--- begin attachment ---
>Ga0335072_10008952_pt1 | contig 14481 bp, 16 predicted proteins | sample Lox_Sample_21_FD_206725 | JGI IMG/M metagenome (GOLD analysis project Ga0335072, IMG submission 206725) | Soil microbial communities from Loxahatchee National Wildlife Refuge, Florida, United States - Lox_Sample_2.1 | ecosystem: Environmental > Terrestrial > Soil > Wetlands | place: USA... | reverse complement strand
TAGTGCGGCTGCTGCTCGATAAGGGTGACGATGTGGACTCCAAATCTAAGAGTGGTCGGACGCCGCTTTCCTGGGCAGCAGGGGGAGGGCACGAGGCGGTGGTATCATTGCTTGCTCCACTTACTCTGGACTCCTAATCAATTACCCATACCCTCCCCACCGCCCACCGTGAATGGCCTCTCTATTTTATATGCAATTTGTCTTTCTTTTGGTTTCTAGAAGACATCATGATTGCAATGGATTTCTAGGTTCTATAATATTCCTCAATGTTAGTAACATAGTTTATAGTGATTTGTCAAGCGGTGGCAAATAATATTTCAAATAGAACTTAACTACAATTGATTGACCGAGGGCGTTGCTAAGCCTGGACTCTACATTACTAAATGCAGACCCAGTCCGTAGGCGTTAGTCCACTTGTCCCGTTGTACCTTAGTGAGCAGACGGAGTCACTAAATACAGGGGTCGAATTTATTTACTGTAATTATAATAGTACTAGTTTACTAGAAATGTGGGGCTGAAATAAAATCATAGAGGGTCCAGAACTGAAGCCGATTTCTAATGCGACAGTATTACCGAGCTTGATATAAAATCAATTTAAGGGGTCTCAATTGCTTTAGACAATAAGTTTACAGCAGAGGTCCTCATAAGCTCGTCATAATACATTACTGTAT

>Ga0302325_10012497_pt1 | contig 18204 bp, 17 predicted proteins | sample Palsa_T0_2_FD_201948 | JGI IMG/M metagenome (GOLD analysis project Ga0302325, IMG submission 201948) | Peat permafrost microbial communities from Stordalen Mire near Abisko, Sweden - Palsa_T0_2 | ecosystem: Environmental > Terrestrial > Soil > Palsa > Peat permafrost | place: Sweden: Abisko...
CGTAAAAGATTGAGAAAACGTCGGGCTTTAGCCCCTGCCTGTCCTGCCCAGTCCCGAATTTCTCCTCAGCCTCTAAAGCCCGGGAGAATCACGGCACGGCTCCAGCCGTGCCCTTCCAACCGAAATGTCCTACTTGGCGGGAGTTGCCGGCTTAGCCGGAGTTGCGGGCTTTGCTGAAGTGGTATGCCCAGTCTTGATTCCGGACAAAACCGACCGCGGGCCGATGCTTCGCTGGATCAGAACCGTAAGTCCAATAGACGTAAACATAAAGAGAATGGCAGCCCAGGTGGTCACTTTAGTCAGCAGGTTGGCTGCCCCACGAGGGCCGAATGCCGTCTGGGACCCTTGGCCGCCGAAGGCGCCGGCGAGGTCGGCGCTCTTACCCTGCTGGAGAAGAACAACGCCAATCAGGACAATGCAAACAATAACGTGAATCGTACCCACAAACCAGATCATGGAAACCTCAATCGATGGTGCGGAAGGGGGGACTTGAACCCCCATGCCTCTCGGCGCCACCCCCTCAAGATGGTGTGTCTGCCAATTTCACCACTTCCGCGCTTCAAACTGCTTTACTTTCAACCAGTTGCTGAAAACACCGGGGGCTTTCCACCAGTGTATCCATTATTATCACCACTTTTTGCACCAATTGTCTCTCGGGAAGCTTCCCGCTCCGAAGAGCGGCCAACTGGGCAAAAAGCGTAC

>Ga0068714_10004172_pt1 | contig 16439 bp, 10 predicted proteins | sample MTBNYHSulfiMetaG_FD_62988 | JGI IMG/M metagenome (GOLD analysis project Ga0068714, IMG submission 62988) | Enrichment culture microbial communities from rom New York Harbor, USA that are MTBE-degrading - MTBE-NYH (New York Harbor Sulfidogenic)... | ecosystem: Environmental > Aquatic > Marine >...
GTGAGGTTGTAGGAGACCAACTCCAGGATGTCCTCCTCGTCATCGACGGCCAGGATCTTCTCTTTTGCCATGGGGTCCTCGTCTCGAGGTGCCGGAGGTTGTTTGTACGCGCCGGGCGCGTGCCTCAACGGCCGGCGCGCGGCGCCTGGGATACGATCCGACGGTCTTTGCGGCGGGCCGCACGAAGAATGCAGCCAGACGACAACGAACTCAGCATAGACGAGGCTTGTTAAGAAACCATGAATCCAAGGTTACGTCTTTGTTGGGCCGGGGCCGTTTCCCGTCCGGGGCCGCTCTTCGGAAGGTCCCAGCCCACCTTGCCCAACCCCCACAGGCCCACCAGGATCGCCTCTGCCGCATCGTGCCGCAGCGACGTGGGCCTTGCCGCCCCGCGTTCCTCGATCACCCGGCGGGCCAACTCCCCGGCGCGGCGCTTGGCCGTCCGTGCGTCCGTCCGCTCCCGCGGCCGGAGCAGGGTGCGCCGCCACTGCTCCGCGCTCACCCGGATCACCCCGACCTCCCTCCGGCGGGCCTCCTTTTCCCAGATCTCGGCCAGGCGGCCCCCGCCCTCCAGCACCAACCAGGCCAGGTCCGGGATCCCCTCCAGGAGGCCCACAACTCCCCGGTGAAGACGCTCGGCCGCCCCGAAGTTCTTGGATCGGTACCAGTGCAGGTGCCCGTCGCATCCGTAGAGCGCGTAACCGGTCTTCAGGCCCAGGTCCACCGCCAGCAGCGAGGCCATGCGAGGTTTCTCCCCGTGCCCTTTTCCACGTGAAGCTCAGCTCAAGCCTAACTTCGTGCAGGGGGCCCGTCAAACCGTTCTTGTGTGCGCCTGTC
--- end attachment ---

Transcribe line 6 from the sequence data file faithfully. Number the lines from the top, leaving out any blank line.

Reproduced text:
GTGAGGTTGTAGGAGACCAACTCCAGGATGTCCTCCTCGTCATCGACGGCCAGGATCTTCTCTTTTGCCATGGGGTCCTCGTCTCGAGGTGCCGGAGGTTGTTTGTACGCGCCGGGCGCGTGCCTCAACGGCCGGCGCGCGGCGCCTGGGATACGATCCGACGGTCTTTGCGGCGGGCCGCACGAAGAATGCAGCCAGACGACAACGAACTCAGCATAGACGAGGCTTGTTAAGAAACCATGAATCCAAGGTTACGTCTTTGTTGGGCCGGGGCCGTTTCCCGTCCGGGGCCGCTCTTCGGAAGGTCCCAGCCCACCTTGCCCAACCCCCACAGGCCCACCAGGATCGCCTCTGCCGCATCGTGCCGCAGCGACGTGGGCCTTGCCGCCCCGCGTTCCTCGATCACCCGGCGGGCCAACTCCCCGGCGCGGCGCTTGGCCGTCCGTGCGTCCGTCCGCTCCCGCGGCCGGAGCAGGGTGCGCCGCCACTGCTCCGCGCTCACCCGGATCACCCCGACCTCCCTCCGGCGGGCCTCCTTTTCCCAGATCTCGGCCAGGCGGCCCCCGCCCTCCAGCACCAACCAGGCCAGGTCCGGGATCCCCTCCAGGAGGCCCACAACTCCCCGGTGAAGACGCTCGGCCGCCCCGAAGTTCTTGGATCGGTACCAGTGCAGGTGCCCGTCGCATCCGTAGAGCGCGTAACCGGTCTTCAGGCCCAGGTCCACCGCCAGCAGCGAGGCCATGCGAGGTTTCTCCCCGTGCCCTTTTCCACGTGAAGCTCAGCTCAAGCCTAACTTCGTGCAGGGGGCCCGTCAAACCGTTCTTGTGTGCGCCTGTC